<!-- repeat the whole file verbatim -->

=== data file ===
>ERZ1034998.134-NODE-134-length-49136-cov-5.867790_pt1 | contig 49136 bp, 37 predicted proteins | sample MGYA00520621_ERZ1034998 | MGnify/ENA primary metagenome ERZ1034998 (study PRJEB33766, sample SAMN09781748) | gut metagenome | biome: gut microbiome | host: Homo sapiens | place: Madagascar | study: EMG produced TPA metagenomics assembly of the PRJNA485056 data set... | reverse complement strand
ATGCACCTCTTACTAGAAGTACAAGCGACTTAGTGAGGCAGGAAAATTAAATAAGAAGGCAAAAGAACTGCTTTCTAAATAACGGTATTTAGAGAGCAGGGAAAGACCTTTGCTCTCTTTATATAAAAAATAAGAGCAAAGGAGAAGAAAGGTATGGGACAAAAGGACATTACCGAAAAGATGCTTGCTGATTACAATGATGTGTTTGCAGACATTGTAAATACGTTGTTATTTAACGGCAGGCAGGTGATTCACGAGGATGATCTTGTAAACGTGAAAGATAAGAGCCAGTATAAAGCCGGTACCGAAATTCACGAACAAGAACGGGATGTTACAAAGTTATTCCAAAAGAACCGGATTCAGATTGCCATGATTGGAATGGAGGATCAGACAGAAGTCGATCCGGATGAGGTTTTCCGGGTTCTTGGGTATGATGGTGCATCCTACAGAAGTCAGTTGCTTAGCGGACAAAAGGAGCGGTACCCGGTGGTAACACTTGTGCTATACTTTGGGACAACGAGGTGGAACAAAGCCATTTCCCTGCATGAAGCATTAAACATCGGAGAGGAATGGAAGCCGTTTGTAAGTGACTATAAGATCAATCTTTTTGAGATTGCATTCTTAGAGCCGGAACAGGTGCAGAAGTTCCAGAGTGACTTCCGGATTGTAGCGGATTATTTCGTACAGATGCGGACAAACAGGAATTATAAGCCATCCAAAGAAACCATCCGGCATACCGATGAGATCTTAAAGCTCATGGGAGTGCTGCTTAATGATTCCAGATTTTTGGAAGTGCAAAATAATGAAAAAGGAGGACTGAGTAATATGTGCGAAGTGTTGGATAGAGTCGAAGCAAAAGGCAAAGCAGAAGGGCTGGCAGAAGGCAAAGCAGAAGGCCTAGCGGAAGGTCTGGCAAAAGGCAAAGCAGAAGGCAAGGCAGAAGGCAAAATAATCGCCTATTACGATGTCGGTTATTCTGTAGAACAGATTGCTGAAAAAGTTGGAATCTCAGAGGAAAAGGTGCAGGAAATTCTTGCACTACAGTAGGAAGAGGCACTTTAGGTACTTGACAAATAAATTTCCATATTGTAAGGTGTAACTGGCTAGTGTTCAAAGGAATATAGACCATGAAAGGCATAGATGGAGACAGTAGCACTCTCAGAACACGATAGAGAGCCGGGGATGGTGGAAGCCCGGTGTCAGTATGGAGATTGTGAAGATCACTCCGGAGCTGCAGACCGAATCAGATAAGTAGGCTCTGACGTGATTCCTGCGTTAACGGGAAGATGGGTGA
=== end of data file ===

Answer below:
>ERZ1034998.134-NODE-134-length-49136-cov-5.867790_pt1 | contig 49136 bp, 37 predicted proteins | sample MGYA00520621_ERZ1034998 | MGnify/ENA primary metagenome ERZ1034998 (study PRJEB33766, sample SAMN09781748) | gut metagenome | biome: gut microbiome | host: Homo sapiens | place: Madagascar | study: EMG produced TPA metagenomics assembly of the PRJNA485056 data set... | reverse complement strand
ATGCACCTCTTACTAGAAGTACAAGCGACTTAGTGAGGCAGGAAAATTAAATAAGAAGGCAAAAGAACTGCTTTCTAAATAACGGTATTTAGAGAGCAGGGAAAGACCTTTGCTCTCTTTATATAAAAAATAAGAGCAAAGGAGAAGAAAGGTATGGGACAAAAGGACATTACCGAAAAGATGCTTGCTGATTACAATGATGTGTTTGCAGACATTGTAAATACGTTGTTATTTAACGGCAGGCAGGTGATTCACGAGGATGATCTTGTAAACGTGAAAGATAAGAGCCAGTATAAAGCCGGTACCGAAATTCACGAACAAGAACGGGATGTTACAAAGTTATTCCAAAAGAACCGGATTCAGATTGCCATGATTGGAATGGAGGATCAGACAGAAGTCGATCCGGATGAGGTTTTCCGGGTTCTTGGGTATGATGGTGCATCCTACAGAAGTCAGTTGCTTAGCGGACAAAAGGAGCGGTACCCGGTGGTAACACTTGTGCTATACTTTGGGACAACGAGGTGGAACAAAGCCATTTCCCTGCATGAAGCATTAAACATCGGAGAGGAATGGAAGCCGTTTGTAAGTGACTATAAGATCAATCTTTTTGAGATTGCATTCTTAGAGCCGGAACAGGTGCAGAAGTTCCAGAGTGACTTCCGGATTGTAGCGGATTATTTCGTACAGATGCGGACAAACAGGAATTATAAGCCATCCAAAGAAACCATCCGGCATACCGATGAGATCTTAAAGCTCATGGGAGTGCTGCTTAATGATTCCAGATTTTTGGAAGTGCAAAATAATGAAAAAGGAGGACTGAGTAATATGTGCGAAGTGTTGGATAGAGTCGAAGCAAAAGGCAAAGCAGAAGGGCTGGCAGAAGGCAAAGCAGAAGGCCTAGCGGAAGGTCTGGCAAAAGGCAAAGCAGAAGGCAAGGCAGAAGGCAAAATAATCGCCTATTACGATGTCGGTTATTCTGTAGAACAGATTGCTGAAAAAGTTGGAATCTCAGAGGAAAAGGTGCAGGAAATTCTTGCACTACAGTAGGAAGAGGCACTTTAGGTACTTGACAAATAAATTTCCATATTGTAAGGTGTAACTGGCTAGTGTTCAAAGGAATATAGACCATGAAAGGCATAGATGGAGACAGTAGCACTCTCAGAACACGATAGAGAGCCGGGGATGGTGGAAGCCCGGTGTCAGTATGGAGATTGTGAAGATCACTCCGGAGCTGCAGACCGAATCAGATAAGTAGGCTCTGACGTGATTCCTGCGTTAACGGGAAGATGGGTGA